City centre blues

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It’s almost ten years since I was invited down to Bristol for the launch of the Broadmead Freight Consolidation Scheme – an innovative approach to city centre deliveries initiated by Bristol City Council and run by Exel Logistics (which went on to become part of DHL).

Within just a few weeks, the scheme resulted in a 51 per cent reduction in delivery vehicle movements serving participating retailers in and around the city’s Broadmead Shopping Centre.

The Bristol Freight Consolidation Scheme initially recruited ten retailers including Lush, Monsoon, Tie Rack and Accessorize, and Bristol City Council selected Exel to implement and manage the consolidation centre for a trial period of eight months.

Not only is the scheme still going, it has been extended to take in Bath, and DHL Supply Chain now delivers to 115 businesses. The consolidation centre, located in Avonmouth near the M5/M4 motorways, has reduced the number of urban deliveries by 80 per cent and achieved a 130 tonne reduction in CO2 emissions through the use of two electric trucks. DHL reckons that in June 2013, 97 trucks travelled into the consolidation centre carrying deliveries for retailers. Once the deliveries were consolidated, only 20 trucks made onward deliveries into the city centre, reducing the number of trucks by 80 per cent.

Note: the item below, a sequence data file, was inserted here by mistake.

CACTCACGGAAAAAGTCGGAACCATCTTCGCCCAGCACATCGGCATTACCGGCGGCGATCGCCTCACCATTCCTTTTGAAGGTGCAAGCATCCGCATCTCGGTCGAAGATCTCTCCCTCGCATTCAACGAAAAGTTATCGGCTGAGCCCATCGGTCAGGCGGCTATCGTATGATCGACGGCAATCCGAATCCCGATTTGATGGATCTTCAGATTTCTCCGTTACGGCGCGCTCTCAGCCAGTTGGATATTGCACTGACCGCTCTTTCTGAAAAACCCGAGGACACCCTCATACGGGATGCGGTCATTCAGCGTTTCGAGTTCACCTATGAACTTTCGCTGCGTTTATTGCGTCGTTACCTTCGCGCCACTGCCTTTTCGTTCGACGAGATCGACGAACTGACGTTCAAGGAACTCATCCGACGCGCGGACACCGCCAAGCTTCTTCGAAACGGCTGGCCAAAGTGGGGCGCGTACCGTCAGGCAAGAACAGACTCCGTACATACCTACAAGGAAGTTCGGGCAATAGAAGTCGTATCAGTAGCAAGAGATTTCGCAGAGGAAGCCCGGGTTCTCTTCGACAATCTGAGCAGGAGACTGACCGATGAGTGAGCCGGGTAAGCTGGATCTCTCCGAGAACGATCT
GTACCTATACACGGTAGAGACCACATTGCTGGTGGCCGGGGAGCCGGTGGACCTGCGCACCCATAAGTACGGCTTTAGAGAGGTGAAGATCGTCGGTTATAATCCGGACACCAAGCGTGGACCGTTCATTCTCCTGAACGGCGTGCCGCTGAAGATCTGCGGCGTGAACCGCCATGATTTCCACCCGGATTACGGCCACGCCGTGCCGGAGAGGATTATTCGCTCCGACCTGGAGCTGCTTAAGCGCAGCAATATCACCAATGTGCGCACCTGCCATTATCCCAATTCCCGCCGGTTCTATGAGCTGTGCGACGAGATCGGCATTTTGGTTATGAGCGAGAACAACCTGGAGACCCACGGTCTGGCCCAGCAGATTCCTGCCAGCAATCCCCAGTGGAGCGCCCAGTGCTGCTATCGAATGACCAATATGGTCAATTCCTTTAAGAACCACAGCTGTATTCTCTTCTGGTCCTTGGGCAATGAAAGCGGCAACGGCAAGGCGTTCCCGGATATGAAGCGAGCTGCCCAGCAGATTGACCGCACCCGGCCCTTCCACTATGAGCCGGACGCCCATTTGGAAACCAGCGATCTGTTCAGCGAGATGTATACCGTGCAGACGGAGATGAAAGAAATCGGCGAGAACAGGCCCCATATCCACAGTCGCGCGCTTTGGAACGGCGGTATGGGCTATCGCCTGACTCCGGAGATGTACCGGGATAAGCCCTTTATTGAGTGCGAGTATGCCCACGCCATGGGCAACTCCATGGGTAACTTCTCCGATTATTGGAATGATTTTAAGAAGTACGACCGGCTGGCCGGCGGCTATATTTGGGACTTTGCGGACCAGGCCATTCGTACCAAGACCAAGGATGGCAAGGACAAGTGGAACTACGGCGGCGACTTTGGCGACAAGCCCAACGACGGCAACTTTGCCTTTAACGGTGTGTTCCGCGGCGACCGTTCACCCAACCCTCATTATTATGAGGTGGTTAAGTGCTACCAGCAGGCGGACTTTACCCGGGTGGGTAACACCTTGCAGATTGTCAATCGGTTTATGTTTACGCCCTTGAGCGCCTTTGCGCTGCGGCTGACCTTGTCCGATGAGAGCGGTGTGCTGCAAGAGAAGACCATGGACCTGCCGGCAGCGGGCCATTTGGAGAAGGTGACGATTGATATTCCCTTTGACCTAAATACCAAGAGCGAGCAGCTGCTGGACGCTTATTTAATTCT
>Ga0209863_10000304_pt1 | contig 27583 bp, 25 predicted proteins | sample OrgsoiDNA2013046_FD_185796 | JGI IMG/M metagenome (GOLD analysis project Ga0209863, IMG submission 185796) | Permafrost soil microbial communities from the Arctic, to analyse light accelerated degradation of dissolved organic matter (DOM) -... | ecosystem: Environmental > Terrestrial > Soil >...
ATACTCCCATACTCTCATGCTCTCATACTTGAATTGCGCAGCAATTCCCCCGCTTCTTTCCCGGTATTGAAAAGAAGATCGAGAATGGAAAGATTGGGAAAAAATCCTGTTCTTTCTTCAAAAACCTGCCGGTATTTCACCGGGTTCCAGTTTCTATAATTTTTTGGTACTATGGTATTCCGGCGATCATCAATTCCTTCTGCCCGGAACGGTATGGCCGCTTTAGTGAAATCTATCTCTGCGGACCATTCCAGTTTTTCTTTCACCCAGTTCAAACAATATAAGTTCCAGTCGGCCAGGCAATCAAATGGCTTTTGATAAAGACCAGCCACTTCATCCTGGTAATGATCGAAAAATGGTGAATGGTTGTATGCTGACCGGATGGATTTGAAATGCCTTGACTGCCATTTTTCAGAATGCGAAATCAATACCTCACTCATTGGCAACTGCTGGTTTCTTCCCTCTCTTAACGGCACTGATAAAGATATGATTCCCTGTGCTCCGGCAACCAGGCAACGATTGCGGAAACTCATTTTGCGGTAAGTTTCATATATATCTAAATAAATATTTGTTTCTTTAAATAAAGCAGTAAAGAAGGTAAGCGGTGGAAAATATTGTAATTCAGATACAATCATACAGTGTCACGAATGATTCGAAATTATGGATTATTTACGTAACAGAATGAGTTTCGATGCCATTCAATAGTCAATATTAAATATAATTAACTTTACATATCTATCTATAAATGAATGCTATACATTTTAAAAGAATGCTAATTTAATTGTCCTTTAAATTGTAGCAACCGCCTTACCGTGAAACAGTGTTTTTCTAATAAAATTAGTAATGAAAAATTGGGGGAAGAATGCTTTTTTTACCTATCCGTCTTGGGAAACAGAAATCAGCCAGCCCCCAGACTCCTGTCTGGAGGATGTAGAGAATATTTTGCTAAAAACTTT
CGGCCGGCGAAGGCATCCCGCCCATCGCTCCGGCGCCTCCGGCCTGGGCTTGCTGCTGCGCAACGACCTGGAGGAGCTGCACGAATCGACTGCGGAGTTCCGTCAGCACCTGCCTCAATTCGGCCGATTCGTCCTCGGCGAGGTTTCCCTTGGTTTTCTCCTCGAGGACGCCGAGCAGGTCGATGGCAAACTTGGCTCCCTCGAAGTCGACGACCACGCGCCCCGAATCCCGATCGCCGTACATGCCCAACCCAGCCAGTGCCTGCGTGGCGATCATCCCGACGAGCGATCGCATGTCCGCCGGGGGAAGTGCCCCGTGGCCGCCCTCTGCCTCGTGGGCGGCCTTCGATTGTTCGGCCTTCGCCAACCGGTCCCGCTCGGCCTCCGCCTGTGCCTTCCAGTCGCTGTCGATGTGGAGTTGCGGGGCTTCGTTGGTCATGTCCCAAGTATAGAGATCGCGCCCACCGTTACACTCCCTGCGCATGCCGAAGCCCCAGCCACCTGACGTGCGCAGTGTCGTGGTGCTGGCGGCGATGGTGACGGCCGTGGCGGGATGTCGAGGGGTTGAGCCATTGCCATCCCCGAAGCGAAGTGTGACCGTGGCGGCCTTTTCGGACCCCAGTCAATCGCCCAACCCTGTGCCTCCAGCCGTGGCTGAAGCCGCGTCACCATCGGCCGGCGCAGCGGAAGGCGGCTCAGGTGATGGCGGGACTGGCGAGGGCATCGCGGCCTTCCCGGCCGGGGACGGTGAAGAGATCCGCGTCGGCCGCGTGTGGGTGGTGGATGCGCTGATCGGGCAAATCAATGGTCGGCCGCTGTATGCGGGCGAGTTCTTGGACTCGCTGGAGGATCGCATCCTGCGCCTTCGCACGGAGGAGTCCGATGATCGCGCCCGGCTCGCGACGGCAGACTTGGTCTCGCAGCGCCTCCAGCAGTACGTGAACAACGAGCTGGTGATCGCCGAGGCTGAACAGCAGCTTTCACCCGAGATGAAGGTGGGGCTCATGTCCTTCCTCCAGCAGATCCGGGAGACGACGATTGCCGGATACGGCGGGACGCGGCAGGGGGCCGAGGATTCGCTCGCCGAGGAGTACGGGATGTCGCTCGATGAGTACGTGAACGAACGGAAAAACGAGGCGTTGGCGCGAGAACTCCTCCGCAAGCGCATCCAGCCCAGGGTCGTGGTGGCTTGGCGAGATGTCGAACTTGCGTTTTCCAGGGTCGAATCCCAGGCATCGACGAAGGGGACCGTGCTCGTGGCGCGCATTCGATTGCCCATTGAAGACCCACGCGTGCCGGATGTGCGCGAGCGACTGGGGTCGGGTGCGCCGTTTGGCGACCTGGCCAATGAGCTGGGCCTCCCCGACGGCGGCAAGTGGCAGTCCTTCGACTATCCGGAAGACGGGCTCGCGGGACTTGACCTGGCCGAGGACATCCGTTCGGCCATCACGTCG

Lush, the cosmetics retailer was one of the first to join the scheme. Steve Miles, who is responsible for logistics there, says: “It’s a great initiative for helping the city centre, but more than that, it’s proving to be cost and carbon efficient, as well as reliable, with goods continuously being delivered on time. Drivers are also taking away recycling to be processed at the depot.”

Back in 2004, I innocently expected to see the idea replicated in other cities around the country. But despite this success, such schemes are few and far between and Bristol and Bath scheme remains the only one of its kind in the UK.

The onslaught of online shopping and out of town malls means that many city centres need all the help they can get. Schemes like this could play a part in their revival.   

Malory Davies FCILT,

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